Bwlch y Groes (SW #91) Bike Climb - PJAMM Cycling






Bwlch y Groes (SW #91)

United Kingdom

#2 in the UK

Explore this Climb

PJAMM Cycling LogoDark Sky logo
LOCAL WEATHER

Start
Finish

PJAMM’S CLIMB REPORT

If you love climbing by bike and would like more detailed information on the world’s top bike climbs, join our PJAMM Cycling group and receive our Special Edition Climb Report.
  • Receive a monthly report.
  • Get detailed and entertaining information on the greatest bike climbs and climbing areas throughout the world.
  • Discover beautiful landscapes with drone video and professional photos of remote and exotic places.
  • Gain insider knowledge on where to stay and how to conquer some of the most difficult climbs.

Climb Summary


Cycling Bwlch y Groes - aerial drone photo of road and hillside 

Fork in the road (stay left) 600 meters from finish

Wales has some gorgeous road bike climbs and Bwlch-y-Groes is surely one of them!  Wales treated us quite well on our run through in August, 2018. We begin the climb in the midst of lush pastureland.

Bike climb Bwlch y Groes - fields and road 

Soon we are climbing through a canyon area with dramatic plateaus and hillside formations, particularly on the right side as we climb (view the Foel Y Gordd formation as you enter the canyon area).

Climbing Bwlch y Groes by bike - aerial drone photo of road 

View back down the dale at km 1.2

The second highest paved mountain pass in Wales, Bwlch y Groes means “Pass of the Cross”.

 Climbing Bwlch y Groes by bike - photo of cross and road 

SpeedTrackTales.com:

“History paints a picture of the route being in use by religious travellers passing between the early Celtic Christian sites and the many Monasteries, Abbeys, Friaries and Priories the church of Rome had established at Welshpool, Llangollen, Llanrwst, Holywell, Flint, Denbigh, Llaneltyd before the reformation.”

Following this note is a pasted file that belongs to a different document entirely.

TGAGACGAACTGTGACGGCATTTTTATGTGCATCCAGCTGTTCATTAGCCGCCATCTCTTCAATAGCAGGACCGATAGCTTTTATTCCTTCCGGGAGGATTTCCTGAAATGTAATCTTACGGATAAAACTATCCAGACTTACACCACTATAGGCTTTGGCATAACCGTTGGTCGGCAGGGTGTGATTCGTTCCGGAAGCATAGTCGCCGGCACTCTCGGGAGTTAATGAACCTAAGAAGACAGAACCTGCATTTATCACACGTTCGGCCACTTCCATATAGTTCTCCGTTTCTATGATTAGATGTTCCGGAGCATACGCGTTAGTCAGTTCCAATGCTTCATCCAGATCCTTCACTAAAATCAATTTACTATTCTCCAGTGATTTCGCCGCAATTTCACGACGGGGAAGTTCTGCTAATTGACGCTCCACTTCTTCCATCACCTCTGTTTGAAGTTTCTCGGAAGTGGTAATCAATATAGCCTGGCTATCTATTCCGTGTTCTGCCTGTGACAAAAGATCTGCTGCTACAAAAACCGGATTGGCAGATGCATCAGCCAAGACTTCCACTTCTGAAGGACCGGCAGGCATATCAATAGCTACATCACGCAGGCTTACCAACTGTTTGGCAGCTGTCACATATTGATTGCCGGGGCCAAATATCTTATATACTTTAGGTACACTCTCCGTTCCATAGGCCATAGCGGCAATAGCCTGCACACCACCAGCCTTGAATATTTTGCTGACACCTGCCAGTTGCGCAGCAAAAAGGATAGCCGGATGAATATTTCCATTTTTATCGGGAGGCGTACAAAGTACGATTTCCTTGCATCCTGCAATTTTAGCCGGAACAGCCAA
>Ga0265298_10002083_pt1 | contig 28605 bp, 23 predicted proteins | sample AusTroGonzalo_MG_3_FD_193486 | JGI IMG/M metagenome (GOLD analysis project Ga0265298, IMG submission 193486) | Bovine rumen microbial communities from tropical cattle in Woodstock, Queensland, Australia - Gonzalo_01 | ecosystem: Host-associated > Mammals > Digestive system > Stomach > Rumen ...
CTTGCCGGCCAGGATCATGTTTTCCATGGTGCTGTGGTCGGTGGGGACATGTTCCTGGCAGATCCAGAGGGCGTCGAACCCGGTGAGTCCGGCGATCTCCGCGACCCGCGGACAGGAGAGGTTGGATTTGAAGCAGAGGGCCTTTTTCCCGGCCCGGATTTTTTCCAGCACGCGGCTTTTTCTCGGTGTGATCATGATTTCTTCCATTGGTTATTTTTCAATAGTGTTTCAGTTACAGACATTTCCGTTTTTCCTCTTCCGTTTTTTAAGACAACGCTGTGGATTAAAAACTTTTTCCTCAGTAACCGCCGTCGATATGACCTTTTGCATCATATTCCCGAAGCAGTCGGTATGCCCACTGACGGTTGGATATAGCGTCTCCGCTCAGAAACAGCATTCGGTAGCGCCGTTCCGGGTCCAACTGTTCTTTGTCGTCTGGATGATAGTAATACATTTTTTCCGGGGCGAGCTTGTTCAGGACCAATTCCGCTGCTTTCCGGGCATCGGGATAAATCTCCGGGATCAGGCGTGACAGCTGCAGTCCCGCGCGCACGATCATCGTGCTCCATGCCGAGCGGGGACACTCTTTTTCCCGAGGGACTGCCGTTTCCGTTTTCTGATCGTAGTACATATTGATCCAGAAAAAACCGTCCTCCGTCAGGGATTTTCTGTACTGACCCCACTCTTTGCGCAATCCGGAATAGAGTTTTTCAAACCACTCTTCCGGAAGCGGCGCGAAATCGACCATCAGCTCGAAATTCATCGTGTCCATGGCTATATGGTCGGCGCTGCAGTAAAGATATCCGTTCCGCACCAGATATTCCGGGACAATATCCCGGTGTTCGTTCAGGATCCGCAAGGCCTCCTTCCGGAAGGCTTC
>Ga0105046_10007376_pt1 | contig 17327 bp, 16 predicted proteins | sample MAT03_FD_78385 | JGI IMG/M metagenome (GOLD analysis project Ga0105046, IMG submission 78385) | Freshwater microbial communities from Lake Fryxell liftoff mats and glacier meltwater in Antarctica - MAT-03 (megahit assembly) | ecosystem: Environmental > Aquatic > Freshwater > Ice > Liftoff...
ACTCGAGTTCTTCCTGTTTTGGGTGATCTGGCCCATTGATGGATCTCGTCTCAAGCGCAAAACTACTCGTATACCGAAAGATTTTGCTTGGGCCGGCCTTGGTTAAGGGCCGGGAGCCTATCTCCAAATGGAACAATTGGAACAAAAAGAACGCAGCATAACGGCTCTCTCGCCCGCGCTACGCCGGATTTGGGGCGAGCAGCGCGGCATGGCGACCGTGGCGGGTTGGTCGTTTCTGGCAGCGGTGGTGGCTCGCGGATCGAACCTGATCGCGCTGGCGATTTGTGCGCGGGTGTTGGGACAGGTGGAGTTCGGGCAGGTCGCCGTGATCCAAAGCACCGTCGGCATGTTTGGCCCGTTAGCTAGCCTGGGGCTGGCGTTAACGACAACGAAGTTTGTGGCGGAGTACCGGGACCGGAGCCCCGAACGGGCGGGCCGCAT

We completed this jewel in August, 2018:

Bicycle ride Bwlch y Groes - PJAMM cycling with bike at sign

This climb was renowned throughout the 1970s and 80s as the most challenging climb used in the Milk Race round-Britain cycle race (Wikipedia).

It also has a very interesting motorsport history:

“The History of Motor Sport and the Bwlch y Groes is nearly as old as motorsport. Early motoring magazines often mention that editorial staff hand car manufacturers had been testing on the Bwlch y Groes owing to its status of a continual and sever gradient to one of the highest moorland crossings by a road in the UK. This leaves us with a wealth of material describing the setting and condition of the road nearly a 100 years ago.” https://speedtracktales.com/2014/12/27/heritage-highways-of-the-isdt-bwlch-y-groes-eunant-and-hirnant/ 

Simon Warren writes of #91:

“Named Hellfire Pass by the English but better known by its Welsh name, Bwlch-7-Groes is the highest tarmacked pass in Wales.” 100 Greatest Cycling Climbs - Britain.

Another really scenic climb. Wales is treating us well. The road to get to this climb is brutally narrow and thick shrubs block the views ahead. Essentially every turn is a blind curve. I encountered a car and had to back up nearly a kilometer to find a place where they could pass me. The climb is really unique. The landscape is rough, it’s easy to see how the area gets pounded with rain and freezing temps most of the year. Luckily for me the rain was holding. The climb goes up a ridge to a small parking lot. Saw two other cyclists at the summit.